Sometimes you author different types of content for different output formats using the same FrameMaker document. This document can contain conditional tags and conditional graphics for each type of output. For example, to create both a PDF print version and an HTML Help version of a document, mark the different content for each using condition tags.
You can also use conditional tags to include comments to yourself or to your reviewers. You can hide the comments before you print the final copy.
Conditional tags differ from one version of a document to another. Unconditional text is common to all versions.
Conditional text is content that you can show or hide, depending on the condition or conditions applied to a the book or an individual document. You can write in one document, and then use conditional text to create multiple outputs.
You can specify conditional tags in FrameMaker at the book level or at an individual chapter level. If there is a condition that is applicable to all chapters in a book, then you can easily apply that condition to all chapters with a single click. See .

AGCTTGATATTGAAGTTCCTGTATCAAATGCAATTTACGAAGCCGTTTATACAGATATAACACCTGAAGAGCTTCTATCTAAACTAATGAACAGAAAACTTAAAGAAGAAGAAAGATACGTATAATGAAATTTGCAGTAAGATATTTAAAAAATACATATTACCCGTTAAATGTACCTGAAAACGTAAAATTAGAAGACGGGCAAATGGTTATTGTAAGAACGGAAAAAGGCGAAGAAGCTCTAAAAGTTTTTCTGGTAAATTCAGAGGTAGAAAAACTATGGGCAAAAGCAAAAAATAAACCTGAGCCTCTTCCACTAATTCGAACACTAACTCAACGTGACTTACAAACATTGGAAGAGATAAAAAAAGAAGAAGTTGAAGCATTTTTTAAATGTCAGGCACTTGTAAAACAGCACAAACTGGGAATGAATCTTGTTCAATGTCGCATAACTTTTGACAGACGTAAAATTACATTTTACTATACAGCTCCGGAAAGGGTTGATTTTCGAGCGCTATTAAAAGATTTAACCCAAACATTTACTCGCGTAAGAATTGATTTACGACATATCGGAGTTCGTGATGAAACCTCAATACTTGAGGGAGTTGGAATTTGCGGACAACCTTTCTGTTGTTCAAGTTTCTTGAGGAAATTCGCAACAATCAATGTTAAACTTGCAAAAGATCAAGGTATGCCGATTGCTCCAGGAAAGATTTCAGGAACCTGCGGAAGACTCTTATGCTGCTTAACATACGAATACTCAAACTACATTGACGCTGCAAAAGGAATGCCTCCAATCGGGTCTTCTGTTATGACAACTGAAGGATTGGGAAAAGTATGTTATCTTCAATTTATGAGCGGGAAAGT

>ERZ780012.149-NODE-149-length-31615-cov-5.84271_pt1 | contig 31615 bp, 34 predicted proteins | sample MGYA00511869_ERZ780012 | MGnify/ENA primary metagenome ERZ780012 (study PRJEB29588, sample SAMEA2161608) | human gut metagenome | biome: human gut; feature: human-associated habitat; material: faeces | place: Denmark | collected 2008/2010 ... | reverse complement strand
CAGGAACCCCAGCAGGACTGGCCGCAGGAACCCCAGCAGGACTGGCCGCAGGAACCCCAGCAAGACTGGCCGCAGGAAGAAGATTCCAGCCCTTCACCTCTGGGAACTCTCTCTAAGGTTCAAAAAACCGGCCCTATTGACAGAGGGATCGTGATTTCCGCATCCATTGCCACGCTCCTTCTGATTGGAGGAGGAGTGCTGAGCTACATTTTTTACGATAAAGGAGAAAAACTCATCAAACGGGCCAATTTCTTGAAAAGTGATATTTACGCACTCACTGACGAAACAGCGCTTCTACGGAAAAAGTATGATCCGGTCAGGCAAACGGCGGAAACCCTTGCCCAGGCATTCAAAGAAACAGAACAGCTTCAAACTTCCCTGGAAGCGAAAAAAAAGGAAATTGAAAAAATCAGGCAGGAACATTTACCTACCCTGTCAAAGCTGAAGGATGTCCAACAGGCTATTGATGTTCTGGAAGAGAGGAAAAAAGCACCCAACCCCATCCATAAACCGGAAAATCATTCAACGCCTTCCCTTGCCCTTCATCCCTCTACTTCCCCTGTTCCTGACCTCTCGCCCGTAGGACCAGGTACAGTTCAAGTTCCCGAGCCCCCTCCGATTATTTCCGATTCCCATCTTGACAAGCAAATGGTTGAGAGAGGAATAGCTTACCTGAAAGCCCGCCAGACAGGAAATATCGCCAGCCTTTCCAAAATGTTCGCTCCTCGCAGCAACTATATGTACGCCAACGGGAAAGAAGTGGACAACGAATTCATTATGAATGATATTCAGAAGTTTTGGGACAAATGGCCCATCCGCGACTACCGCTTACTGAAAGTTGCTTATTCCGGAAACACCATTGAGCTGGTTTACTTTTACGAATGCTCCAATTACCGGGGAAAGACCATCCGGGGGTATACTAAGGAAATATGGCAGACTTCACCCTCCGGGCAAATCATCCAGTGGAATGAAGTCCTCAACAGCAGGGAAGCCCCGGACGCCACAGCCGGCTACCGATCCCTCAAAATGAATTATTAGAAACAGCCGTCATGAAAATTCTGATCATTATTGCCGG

While the conditional text in a document differs from one output of the document to another, the unconditional text is common to all output.
You can make any unit of text conditional, from a single character to entire sections. Anchored frames, images, tables, cross-references, footnotes, markers, and table rows and columns can be made conditional.
note: The conditional tag state for a table row or column overrides any conditional tags that are applied to the text in the individual cells in the column.
Two versions of a data sheet: Conditional tags can be used to create two data sheets in one document. The text and graphics common to both data sheets are unconditional. The text and graphics that appear in only one data sheet are assigned a condition tag that identifies the data sheet.
A. The art and first paragraph contain both conditional and unconditional information. B. Unconditional text.